Know Your Terminology: Health IT 101

Thursday, 17 November 2011

Understanding the basic terminology is a critical piece of the puzzle towards establishing creditability with a physician and/or practice manager. The medical community is experiencing industry wide changes at a rapid pace and the vendors who have done the research and understand those changes will gain a competitive advantage over their less informed competitors.

Pursuing the development of a robust healthcare vertical can provide fulfillment and opportunity on many levels, but being successful requires knowledge of certain related terms. To perform successfully, healthcare vendors/professionals should have an understanding of key medical-related terminology dealing with the physician, their office and overall operations of the practice. Understanding the various front line terminologies can help with your credibility in the eyes of the practice and ultimately, the sale.

First we'll offer a brief overview for the uninitiated and the delve into some specific terminology. Most vendors typically are working within physician practices to assess their IT hardware infrastructure and are involved in the selection and purchase of an Electronic Health Record (EHR). Incentive money is available from The Centers for Medicare and Medicaid (CMS) as a result of the Health Information Technology for Economic and Clinical Health Act (HITECH) and Meaningful Use (MU).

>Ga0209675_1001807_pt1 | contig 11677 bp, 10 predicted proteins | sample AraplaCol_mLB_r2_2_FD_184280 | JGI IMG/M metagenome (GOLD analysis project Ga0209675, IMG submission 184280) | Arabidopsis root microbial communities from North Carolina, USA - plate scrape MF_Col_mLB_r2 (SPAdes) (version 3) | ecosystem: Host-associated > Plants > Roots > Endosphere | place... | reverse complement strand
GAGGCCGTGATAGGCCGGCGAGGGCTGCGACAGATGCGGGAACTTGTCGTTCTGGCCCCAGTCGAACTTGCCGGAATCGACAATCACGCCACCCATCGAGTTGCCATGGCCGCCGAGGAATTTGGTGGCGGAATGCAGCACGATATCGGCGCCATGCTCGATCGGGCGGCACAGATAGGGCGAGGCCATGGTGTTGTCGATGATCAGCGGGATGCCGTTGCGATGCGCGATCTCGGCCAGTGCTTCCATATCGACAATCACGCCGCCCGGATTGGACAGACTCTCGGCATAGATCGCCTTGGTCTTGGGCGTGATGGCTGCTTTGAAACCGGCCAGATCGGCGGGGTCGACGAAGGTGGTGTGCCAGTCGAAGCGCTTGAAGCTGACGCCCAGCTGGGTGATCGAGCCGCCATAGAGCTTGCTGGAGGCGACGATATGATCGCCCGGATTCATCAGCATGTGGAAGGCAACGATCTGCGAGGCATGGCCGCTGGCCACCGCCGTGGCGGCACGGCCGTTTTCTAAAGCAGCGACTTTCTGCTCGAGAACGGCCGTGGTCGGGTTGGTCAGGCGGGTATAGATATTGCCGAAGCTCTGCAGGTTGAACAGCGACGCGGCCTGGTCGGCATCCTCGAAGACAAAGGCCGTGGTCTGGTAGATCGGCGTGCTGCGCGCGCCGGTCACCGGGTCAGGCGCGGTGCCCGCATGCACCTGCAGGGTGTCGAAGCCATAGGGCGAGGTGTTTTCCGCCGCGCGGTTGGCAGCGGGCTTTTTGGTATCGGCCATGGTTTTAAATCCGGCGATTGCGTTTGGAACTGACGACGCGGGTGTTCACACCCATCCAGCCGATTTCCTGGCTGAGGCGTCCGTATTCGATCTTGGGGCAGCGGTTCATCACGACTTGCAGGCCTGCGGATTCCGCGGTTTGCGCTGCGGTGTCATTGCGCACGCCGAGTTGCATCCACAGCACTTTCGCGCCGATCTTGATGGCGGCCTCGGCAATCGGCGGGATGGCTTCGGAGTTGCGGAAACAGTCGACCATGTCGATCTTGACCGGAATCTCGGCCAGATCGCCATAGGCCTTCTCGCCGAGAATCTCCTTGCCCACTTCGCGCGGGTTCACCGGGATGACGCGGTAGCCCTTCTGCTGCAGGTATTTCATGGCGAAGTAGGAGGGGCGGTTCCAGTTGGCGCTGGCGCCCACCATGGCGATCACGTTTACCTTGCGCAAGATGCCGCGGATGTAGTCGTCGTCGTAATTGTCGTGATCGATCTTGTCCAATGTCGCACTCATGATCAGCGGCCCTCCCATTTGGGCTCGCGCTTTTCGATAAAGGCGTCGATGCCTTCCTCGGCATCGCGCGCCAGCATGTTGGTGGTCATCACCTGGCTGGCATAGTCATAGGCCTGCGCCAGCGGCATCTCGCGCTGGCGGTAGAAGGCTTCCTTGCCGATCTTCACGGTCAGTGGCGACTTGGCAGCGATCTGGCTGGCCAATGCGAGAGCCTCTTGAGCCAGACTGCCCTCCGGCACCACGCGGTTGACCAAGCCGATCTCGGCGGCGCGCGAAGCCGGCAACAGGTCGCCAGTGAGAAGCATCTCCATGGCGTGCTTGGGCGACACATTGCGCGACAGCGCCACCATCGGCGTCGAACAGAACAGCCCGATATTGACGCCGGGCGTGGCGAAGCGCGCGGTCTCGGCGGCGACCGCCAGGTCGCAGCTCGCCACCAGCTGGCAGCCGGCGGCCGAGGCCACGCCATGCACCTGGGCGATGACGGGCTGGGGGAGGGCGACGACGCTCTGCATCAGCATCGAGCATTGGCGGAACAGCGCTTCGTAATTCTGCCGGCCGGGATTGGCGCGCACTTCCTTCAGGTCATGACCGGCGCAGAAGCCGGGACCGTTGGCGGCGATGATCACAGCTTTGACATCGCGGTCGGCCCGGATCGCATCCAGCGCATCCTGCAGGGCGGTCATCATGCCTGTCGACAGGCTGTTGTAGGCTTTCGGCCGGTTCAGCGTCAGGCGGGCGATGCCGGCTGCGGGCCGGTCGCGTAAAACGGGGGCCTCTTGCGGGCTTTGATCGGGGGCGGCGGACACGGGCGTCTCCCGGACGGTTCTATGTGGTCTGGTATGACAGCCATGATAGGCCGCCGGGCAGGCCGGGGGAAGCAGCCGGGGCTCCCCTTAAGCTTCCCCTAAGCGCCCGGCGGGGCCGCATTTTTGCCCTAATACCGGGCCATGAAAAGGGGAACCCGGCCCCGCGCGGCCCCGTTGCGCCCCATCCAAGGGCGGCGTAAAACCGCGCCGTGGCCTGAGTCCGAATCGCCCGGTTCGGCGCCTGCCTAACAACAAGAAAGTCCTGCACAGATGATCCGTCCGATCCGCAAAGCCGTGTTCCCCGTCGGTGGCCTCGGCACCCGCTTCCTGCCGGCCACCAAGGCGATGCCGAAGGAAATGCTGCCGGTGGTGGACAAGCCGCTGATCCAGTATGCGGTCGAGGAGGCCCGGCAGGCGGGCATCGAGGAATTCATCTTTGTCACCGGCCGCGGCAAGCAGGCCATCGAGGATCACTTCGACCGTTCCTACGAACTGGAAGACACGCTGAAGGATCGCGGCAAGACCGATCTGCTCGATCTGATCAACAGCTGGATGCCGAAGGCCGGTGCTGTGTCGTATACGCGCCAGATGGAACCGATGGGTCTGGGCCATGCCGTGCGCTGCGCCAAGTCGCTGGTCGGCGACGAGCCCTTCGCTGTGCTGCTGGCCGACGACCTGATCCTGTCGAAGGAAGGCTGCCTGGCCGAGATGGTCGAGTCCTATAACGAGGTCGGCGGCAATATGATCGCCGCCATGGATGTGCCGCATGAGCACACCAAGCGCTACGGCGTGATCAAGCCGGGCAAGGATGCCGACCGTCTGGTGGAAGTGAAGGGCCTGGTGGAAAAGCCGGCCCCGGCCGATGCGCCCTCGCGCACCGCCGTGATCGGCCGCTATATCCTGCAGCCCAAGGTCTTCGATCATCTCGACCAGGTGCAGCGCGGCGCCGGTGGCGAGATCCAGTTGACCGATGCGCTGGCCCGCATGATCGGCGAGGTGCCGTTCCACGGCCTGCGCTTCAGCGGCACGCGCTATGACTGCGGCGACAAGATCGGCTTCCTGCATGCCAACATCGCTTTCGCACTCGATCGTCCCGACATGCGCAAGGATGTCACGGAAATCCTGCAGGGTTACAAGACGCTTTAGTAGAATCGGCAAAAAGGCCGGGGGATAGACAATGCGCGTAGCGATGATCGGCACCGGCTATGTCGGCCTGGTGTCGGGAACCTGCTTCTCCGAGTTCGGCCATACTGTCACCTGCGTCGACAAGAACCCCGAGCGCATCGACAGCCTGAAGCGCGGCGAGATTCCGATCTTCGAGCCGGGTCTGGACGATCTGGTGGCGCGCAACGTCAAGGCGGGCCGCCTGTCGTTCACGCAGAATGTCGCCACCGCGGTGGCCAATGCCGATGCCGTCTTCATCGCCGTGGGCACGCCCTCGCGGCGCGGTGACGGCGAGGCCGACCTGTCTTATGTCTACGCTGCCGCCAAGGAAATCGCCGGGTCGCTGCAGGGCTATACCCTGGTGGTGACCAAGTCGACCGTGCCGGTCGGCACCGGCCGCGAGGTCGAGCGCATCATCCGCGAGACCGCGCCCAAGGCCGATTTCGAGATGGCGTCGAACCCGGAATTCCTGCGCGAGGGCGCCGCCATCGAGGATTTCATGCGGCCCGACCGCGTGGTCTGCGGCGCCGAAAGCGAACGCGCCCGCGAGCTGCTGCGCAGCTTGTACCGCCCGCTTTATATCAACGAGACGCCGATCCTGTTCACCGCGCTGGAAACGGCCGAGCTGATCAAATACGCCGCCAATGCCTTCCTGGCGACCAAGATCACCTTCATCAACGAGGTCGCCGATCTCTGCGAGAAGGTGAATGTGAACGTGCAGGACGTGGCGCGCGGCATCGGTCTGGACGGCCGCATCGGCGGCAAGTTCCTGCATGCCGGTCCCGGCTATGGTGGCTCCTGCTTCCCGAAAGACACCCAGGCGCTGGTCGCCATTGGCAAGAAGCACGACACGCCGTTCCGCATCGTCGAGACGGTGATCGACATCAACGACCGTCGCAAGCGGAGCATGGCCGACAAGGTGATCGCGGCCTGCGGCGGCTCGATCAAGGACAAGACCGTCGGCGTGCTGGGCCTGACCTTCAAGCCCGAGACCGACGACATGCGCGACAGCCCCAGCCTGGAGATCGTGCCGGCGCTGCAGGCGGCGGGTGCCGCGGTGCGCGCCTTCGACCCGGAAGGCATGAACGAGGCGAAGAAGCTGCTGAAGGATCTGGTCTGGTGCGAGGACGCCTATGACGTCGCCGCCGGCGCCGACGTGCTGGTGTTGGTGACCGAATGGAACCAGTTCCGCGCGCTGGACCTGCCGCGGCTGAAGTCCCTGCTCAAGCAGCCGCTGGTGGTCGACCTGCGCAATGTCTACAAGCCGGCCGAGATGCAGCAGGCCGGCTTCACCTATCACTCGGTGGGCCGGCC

The Medicare and Medicaid EHR Incentive Programs provide a financial incentive for the "meaningful use" of certified EHR technology to achieve health and efficiency goals. By putting into action and meaningfully using an EHR system, providers will reap benefits beyond financial incentives-such as reduction in errors, availability of records and data, reminders and alerts, clinical decision support, and e-prescribing/refill automation. For eligible professionals, there are a total of 25 meaningful use objectives. To qualify for an incentive payment, 20 of these 25 objectives must be met.

  • There are 15 required core objectives.
  • The remaining 5 objectives may be chosen from the list of 10 menu set objectives.

(Source: CMS.gov)

Eligible professionals (EPs) are eligible for up to $44,000 per provider if participating with Medicare or up to $67,000 if participating with Medicaid. Eligible professionals under the Medicare EHR Incentive Program include: